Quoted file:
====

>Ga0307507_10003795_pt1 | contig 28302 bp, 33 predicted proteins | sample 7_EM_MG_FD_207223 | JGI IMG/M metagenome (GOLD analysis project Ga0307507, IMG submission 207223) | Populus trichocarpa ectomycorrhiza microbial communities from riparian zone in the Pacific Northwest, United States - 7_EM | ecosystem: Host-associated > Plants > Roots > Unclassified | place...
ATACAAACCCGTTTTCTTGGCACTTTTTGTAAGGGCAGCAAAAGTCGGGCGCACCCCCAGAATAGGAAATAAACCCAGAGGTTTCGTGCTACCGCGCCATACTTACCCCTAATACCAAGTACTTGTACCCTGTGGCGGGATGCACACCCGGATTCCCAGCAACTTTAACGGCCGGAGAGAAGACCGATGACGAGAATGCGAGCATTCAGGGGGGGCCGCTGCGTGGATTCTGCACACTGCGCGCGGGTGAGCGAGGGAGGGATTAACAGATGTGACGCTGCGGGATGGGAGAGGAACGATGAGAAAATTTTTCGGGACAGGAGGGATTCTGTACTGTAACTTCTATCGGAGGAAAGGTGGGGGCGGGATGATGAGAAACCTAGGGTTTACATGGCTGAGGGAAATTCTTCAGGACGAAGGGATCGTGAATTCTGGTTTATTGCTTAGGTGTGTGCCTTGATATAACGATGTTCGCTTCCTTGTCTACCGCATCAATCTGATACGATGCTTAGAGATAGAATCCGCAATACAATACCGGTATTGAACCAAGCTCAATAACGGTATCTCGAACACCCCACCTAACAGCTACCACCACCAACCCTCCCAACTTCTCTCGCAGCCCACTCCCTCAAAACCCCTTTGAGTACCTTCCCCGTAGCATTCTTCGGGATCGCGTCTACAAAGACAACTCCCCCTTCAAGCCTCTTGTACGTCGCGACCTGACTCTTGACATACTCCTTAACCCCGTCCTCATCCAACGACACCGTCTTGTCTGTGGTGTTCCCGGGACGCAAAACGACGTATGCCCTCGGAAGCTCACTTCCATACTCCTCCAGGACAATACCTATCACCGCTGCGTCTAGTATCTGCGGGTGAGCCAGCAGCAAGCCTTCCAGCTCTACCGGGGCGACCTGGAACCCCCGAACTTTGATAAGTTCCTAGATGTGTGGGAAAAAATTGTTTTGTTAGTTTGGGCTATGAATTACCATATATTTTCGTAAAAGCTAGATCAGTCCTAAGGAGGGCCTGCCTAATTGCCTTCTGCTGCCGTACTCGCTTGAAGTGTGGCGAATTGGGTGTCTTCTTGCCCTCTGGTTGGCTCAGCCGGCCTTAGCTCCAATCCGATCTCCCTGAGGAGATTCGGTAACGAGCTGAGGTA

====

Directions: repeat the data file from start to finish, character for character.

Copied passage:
>Ga0307507_10003795_pt1 | contig 28302 bp, 33 predicted proteins | sample 7_EM_MG_FD_207223 | JGI IMG/M metagenome (GOLD analysis project Ga0307507, IMG submission 207223) | Populus trichocarpa ectomycorrhiza microbial communities from riparian zone in the Pacific Northwest, United States - 7_EM | ecosystem: Host-associated > Plants > Roots > Unclassified | place...
ATACAAACCCGTTTTCTTGGCACTTTTTGTAAGGGCAGCAAAAGTCGGGCGCACCCCCAGAATAGGAAATAAACCCAGAGGTTTCGTGCTACCGCGCCATACTTACCCCTAATACCAAGTACTTGTACCCTGTGGCGGGATGCACACCCGGATTCCCAGCAACTTTAACGGCCGGAGAGAAGACCGATGACGAGAATGCGAGCATTCAGGGGGGGCCGCTGCGTGGATTCTGCACACTGCGCGCGGGTGAGCGAGGGAGGGATTAACAGATGTGACGCTGCGGGATGGGAGAGGAACGATGAGAAAATTTTTCGGGACAGGAGGGATTCTGTACTGTAACTTCTATCGGAGGAAAGGTGGGGGCGGGATGATGAGAAACCTAGGGTTTACATGGCTGAGGGAAATTCTTCAGGACGAAGGGATCGTGAATTCTGGTTTATTGCTTAGGTGTGTGCCTTGATATAACGATGTTCGCTTCCTTGTCTACCGCATCAATCTGATACGATGCTTAGAGATAGAATCCGCAATACAATACCGGTATTGAACCAAGCTCAATAACGGTATCTCGAACACCCCACCTAACAGCTACCACCACCAACCCTCCCAACTTCTCTCGCAGCCCACTCCCTCAAAACCCCTTTGAGTACCTTCCCCGTAGCATTCTTCGGGATCGCGTCTACAAAGACAACTCCCCCTTCAAGCCTCTTGTACGTCGCGACCTGACTCTTGACATACTCCTTAACCCCGTCCTCATCCAACGACACCGTCTTGTCTGTGGTGTTCCCGGGACGCAAAACGACGTATGCCCTCGGAAGCTCACTTCCATACTCCTCCAGGACAATACCTATCACCGCTGCGTCTAGTATCTGCGGGTGAGCCAGCAGCAAGCCTTCCAGCTCTACCGGGGCGACCTGGAACCCCCGAACTTTGATAAGTTCCTAGATGTGTGGGAAAAAATTGTTTTGTTAGTTTGGGCTATGAATTACCATATATTTTCGTAAAAGCTAGATCAGTCCTAAGGAGGGCCTGCCTAATTGCCTTCTGCTGCCGTACTCGCTTGAAGTGTGGCGAATTGGGTGTCTTCTTGCCCTCTGGTTGGCTCAGCCGGCCTTAGCTCCAATCCGATCTCCCTGAGGAGATTCGGTAACGAGCTGAGGTA